At the 9th hole on Friday Palmer had his second shot come to rest in a depression caused by a chair seat by the green. He thought he deserved a free lift. He played his ball and made a bogey 5. He next played a provisional ball and made a par. He then went to the back nine, the incident under review.
What angered him was that he knew, or believed he knew, that the chair had been occupied by a tournament official. If so, he reasoned, it was no different from a TV tower or something you can freely drop away from. The full rules committee said no, and this news was delivered on the 12th tee, before Palmer was about to play the most dangerous hole on the course, that marvelous par-3 over Rae's Creek. Palmer promptly hit an eight-iron into the front bunker, hit the bunker shot over the green, slashed back across the green into the front bunker again, blasted out and missed a three-foot putt for a triple-bogey 6. He snarled all the way—about the ruling, the bunker, the greens, all the ships at sea and the eight years since he last won a Masters.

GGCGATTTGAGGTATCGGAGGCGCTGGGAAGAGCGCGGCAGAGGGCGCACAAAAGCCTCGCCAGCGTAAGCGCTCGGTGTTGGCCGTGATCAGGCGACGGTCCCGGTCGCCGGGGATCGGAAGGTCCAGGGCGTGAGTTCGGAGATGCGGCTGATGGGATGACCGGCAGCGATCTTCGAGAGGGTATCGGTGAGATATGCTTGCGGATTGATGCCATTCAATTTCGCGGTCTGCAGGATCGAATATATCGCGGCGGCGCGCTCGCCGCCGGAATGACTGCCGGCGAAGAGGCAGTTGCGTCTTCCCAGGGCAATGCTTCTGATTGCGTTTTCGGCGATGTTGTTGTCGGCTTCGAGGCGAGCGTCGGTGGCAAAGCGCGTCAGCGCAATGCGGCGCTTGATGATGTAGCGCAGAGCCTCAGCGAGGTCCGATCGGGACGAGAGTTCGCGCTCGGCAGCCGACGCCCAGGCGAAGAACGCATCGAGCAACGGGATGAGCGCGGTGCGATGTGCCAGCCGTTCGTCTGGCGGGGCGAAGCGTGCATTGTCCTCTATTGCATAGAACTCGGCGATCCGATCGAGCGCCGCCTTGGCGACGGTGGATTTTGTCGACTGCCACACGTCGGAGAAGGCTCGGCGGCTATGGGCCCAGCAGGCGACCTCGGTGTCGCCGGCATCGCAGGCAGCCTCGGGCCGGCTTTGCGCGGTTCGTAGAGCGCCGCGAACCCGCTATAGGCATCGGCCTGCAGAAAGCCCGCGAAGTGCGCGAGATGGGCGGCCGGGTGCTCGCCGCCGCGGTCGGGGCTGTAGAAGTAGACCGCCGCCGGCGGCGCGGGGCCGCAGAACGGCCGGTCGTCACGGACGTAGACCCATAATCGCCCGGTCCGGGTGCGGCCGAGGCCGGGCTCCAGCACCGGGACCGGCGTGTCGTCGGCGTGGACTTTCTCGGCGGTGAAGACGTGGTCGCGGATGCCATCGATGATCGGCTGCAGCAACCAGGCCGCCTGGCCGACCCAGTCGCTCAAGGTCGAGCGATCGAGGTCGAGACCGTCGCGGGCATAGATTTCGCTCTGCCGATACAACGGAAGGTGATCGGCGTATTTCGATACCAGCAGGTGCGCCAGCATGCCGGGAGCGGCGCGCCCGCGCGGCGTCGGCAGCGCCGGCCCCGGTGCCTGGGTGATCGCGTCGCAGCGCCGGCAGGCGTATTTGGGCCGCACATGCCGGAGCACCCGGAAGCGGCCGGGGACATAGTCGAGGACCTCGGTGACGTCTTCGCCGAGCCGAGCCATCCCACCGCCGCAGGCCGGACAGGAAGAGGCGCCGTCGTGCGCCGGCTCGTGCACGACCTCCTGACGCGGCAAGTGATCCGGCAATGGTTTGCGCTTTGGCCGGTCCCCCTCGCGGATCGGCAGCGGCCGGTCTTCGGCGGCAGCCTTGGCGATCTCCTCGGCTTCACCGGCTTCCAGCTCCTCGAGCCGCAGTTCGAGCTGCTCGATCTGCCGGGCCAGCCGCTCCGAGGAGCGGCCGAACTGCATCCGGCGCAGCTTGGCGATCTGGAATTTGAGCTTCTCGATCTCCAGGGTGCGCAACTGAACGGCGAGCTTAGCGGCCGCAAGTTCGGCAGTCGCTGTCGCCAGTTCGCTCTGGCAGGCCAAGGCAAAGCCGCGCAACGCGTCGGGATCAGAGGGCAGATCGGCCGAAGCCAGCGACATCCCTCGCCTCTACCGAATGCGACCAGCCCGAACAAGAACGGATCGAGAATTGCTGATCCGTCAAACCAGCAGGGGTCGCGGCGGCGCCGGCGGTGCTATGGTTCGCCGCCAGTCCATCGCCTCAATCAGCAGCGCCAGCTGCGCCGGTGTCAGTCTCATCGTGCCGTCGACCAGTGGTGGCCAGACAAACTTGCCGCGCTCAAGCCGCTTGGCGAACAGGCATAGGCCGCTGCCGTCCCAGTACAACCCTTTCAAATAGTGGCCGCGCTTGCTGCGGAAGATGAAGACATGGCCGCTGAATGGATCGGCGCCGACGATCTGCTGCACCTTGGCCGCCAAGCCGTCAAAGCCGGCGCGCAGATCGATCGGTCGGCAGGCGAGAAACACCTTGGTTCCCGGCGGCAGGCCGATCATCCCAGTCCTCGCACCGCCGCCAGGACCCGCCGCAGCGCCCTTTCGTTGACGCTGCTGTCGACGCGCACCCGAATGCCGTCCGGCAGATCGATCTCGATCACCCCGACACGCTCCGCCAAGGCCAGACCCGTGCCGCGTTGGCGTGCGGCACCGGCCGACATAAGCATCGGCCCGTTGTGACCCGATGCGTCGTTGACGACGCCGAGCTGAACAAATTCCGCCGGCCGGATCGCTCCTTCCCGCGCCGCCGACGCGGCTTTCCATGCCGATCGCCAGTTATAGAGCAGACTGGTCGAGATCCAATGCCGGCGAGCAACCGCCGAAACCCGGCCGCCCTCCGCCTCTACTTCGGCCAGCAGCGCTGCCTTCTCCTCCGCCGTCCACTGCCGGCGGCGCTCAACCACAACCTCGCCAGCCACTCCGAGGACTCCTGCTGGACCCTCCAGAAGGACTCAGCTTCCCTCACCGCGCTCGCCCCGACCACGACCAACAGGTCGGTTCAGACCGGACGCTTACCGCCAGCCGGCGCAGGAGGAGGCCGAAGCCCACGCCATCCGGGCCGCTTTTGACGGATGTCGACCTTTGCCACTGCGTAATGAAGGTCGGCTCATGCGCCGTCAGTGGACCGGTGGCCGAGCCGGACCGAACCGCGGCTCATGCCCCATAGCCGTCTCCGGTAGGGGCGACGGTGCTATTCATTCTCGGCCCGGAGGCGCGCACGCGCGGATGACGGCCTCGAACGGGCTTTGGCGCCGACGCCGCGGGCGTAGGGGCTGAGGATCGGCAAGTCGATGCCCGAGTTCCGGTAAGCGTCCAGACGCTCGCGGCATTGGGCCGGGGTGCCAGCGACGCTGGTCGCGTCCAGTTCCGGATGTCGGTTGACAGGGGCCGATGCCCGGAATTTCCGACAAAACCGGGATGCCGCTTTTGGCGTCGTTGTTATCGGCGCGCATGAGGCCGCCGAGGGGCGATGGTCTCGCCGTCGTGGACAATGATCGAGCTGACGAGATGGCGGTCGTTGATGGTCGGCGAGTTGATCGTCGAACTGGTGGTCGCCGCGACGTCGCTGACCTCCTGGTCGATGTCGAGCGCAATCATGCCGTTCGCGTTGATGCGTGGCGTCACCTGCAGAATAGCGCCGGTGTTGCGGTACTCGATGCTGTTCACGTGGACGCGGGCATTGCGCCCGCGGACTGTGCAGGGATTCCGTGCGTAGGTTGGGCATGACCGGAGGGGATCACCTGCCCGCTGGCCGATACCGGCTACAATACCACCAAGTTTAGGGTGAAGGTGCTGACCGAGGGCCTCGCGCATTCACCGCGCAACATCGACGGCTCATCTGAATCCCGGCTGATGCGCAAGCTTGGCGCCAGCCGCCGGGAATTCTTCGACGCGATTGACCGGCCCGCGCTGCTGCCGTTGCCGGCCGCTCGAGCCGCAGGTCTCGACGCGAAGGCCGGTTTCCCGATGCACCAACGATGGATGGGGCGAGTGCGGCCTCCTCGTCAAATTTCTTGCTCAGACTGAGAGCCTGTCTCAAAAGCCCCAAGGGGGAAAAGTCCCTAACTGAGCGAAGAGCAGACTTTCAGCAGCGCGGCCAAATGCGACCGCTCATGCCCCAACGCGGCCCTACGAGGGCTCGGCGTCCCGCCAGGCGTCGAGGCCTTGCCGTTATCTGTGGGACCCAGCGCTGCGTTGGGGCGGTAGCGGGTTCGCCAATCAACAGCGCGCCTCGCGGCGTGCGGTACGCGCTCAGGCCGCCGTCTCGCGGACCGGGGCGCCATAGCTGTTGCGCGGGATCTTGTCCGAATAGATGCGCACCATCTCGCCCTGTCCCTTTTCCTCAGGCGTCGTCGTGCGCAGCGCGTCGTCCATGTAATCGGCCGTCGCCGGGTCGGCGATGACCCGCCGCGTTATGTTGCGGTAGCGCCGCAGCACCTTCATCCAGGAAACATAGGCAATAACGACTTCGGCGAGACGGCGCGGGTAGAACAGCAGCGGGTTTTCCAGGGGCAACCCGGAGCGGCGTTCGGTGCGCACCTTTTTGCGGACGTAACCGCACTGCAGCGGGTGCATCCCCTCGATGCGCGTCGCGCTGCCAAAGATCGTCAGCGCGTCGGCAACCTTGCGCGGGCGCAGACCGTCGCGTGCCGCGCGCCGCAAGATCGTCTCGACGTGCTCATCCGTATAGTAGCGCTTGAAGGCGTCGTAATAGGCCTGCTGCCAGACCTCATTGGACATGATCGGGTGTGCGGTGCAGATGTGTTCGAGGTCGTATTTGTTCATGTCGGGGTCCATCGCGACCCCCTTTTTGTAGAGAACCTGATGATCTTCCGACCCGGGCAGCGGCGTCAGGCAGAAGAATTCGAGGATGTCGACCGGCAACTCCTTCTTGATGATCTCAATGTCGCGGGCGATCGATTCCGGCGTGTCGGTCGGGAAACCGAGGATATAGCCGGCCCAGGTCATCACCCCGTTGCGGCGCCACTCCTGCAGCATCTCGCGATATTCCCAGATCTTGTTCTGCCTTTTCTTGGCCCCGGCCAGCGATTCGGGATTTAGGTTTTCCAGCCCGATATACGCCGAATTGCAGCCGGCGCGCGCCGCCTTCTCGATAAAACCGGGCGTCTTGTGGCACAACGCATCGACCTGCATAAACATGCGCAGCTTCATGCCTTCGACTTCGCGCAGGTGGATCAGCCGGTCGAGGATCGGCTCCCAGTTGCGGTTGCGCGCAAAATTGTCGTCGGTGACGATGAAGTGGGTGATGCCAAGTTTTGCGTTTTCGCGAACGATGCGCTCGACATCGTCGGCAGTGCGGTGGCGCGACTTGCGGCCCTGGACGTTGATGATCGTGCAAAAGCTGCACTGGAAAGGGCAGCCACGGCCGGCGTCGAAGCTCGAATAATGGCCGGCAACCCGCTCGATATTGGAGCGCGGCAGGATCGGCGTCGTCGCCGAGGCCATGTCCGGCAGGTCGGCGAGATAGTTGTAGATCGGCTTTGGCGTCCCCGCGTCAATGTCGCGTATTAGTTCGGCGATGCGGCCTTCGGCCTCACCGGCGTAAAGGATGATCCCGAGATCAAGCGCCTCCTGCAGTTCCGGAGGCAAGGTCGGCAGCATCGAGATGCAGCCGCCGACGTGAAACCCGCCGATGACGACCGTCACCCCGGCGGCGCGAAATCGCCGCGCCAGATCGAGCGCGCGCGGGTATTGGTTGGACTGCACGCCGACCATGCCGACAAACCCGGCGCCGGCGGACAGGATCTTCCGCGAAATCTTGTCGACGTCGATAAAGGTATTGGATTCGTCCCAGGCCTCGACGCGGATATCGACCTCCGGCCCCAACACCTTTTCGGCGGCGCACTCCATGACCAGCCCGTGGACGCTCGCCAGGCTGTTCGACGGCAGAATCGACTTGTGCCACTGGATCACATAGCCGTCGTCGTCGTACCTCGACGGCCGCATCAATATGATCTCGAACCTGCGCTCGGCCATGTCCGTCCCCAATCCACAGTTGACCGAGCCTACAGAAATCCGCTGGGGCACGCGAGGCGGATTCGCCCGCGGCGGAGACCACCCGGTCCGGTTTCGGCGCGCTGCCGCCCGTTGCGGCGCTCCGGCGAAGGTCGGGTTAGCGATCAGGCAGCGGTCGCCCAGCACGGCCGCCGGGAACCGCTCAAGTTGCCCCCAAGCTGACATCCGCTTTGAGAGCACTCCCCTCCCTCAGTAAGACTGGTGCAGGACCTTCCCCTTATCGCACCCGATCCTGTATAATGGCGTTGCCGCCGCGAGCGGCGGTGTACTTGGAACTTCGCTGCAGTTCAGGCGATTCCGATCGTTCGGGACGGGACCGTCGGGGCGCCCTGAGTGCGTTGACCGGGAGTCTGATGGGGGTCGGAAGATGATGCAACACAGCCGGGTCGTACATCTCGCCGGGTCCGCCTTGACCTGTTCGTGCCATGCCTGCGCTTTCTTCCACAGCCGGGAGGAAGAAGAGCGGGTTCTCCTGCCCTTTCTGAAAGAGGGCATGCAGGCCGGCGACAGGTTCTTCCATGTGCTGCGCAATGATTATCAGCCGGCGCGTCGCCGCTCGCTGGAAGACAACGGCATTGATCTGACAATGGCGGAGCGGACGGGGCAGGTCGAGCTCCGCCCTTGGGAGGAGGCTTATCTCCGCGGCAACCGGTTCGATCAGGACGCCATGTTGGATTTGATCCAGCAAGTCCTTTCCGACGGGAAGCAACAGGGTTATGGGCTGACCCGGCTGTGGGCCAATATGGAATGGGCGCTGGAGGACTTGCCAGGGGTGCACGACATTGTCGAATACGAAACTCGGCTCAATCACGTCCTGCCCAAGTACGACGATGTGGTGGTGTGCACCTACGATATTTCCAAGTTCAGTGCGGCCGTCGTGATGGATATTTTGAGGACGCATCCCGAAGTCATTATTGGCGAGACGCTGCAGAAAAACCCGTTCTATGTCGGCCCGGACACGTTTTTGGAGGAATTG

Meanwhile, Nicklaus was left to join Palmer as the only other four-time Masters winner. And in so doing Jack established himself as a man who has now taken the tournament in just about every conceivable way. He took it coming down the stretch by a stroke. That was when he first won it, nine years ago, over Tony Lema. He won it by shooting records, a 64 and a 271 and by nine strokes. That was in 1965. He won in a playoff, and back to back, in 1966. And now he has won it clumsily, with a 68-71-73-74, frightened only of destiny and that old honey child, Poa annua.
And, of course, frightened by himself. The toughest opponent he has ever had to face.